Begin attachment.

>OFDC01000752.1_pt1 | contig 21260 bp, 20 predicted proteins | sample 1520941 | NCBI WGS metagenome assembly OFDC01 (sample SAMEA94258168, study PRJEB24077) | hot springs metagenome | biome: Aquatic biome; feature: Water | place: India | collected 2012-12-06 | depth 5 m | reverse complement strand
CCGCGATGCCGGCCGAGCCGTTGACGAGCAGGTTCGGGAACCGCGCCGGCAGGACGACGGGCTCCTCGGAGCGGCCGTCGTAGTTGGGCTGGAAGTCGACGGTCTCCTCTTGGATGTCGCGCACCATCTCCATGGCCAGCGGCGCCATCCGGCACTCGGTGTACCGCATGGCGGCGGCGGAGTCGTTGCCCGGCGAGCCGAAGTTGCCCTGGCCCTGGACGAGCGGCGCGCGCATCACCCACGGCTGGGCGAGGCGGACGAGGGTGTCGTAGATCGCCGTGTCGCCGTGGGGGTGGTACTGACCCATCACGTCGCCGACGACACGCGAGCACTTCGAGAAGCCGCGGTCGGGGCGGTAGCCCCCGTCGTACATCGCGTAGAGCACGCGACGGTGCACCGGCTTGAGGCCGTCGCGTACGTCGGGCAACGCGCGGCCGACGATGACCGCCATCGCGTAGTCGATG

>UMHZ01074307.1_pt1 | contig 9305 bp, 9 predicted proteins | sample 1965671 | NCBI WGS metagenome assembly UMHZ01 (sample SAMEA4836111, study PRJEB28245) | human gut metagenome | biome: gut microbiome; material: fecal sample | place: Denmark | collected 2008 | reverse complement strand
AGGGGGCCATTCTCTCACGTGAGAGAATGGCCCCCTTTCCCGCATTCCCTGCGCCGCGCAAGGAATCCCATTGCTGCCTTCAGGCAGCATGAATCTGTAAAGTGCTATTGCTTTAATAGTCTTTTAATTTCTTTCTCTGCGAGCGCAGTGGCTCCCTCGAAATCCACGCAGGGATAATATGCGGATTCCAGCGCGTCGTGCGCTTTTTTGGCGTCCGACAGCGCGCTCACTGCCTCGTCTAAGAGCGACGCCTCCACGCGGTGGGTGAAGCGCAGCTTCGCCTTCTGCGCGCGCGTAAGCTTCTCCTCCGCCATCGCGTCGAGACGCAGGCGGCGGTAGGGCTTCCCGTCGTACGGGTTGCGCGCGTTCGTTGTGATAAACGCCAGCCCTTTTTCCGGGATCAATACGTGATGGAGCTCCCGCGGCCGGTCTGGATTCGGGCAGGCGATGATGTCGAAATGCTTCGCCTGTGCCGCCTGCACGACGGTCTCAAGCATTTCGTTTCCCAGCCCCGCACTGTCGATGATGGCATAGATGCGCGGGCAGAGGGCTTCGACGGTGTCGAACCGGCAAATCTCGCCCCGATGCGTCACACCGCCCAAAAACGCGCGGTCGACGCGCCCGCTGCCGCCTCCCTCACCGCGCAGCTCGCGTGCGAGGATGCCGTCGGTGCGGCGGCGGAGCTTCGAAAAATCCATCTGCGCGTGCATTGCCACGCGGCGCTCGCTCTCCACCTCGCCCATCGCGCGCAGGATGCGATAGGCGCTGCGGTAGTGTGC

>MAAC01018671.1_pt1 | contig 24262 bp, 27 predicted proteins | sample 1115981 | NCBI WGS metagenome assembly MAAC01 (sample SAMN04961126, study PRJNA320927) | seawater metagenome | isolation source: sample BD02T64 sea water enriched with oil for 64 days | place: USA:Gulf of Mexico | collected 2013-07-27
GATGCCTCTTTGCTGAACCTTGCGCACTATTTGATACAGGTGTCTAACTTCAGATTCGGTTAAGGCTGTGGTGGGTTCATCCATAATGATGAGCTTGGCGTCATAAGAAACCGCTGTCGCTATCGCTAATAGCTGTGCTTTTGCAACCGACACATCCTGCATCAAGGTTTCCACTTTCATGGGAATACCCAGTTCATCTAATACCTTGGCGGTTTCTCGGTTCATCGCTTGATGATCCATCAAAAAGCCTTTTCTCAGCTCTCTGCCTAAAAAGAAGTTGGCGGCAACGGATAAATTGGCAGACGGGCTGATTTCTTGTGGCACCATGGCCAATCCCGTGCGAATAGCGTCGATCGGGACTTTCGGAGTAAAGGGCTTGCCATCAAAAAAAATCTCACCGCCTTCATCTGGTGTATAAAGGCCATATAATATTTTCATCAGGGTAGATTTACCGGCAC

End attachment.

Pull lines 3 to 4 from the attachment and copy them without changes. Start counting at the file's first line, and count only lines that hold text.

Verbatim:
>UMHZ01074307.1_pt1 | contig 9305 bp, 9 predicted proteins | sample 1965671 | NCBI WGS metagenome assembly UMHZ01 (sample SAMEA4836111, study PRJEB28245) | human gut metagenome | biome: gut microbiome; material: fecal sample | place: Denmark | collected 2008 | reverse complement strand
AGGGGGCCATTCTCTCACGTGAGAGAATGGCCCCCTTTCCCGCATTCCCTGCGCCGCGCAAGGAATCCCATTGCTGCCTTCAGGCAGCATGAATCTGTAAAGTGCTATTGCTTTAATAGTCTTTTAATTTCTTTCTCTGCGAGCGCAGTGGCTCCCTCGAAATCCACGCAGGGATAATATGCGGATTCCAGCGCGTCGTGCGCTTTTTTGGCGTCCGACAGCGCGCTCACTGCCTCGTCTAAGAGCGACGCCTCCACGCGGTGGGTGAAGCGCAGCTTCGCCTTCTGCGCGCGCGTAAGCTTCTCCTCCGCCATCGCGTCGAGACGCAGGCGGCGGTAGGGCTTCCCGTCGTACGGGTTGCGCGCGTTCGTTGTGATAAACGCCAGCCCTTTTTCCGGGATCAATACGTGATGGAGCTCCCGCGGCCGGTCTGGATTCGGGCAGGCGATGATGTCGAAATGCTTCGCCTGTGCCGCCTGCACGACGGTCTCAAGCATTTCGTTTCCCAGCCCCGCACTGTCGATGATGGCATAGATGCGCGGGCAGAGGGCTTCGACGGTGTCGAACCGGCAAATCTCGCCCCGATGCGTCACACCGCCCAAAAACGCGCGGTCGACGCGCCCGCTGCCGCCTCCCTCACCGCGCAGCTCGCGTGCGAGGATGCCGTCGGTGCGGCGGCGGAGCTTCGAAAAATCCATCTGCGCGTGCATTGCCACGCGGCGCTCGCTCTCCACCTCGCCCATCGCGCGCAGGATGCGATAGGCGCTGCGGTAGTGTGC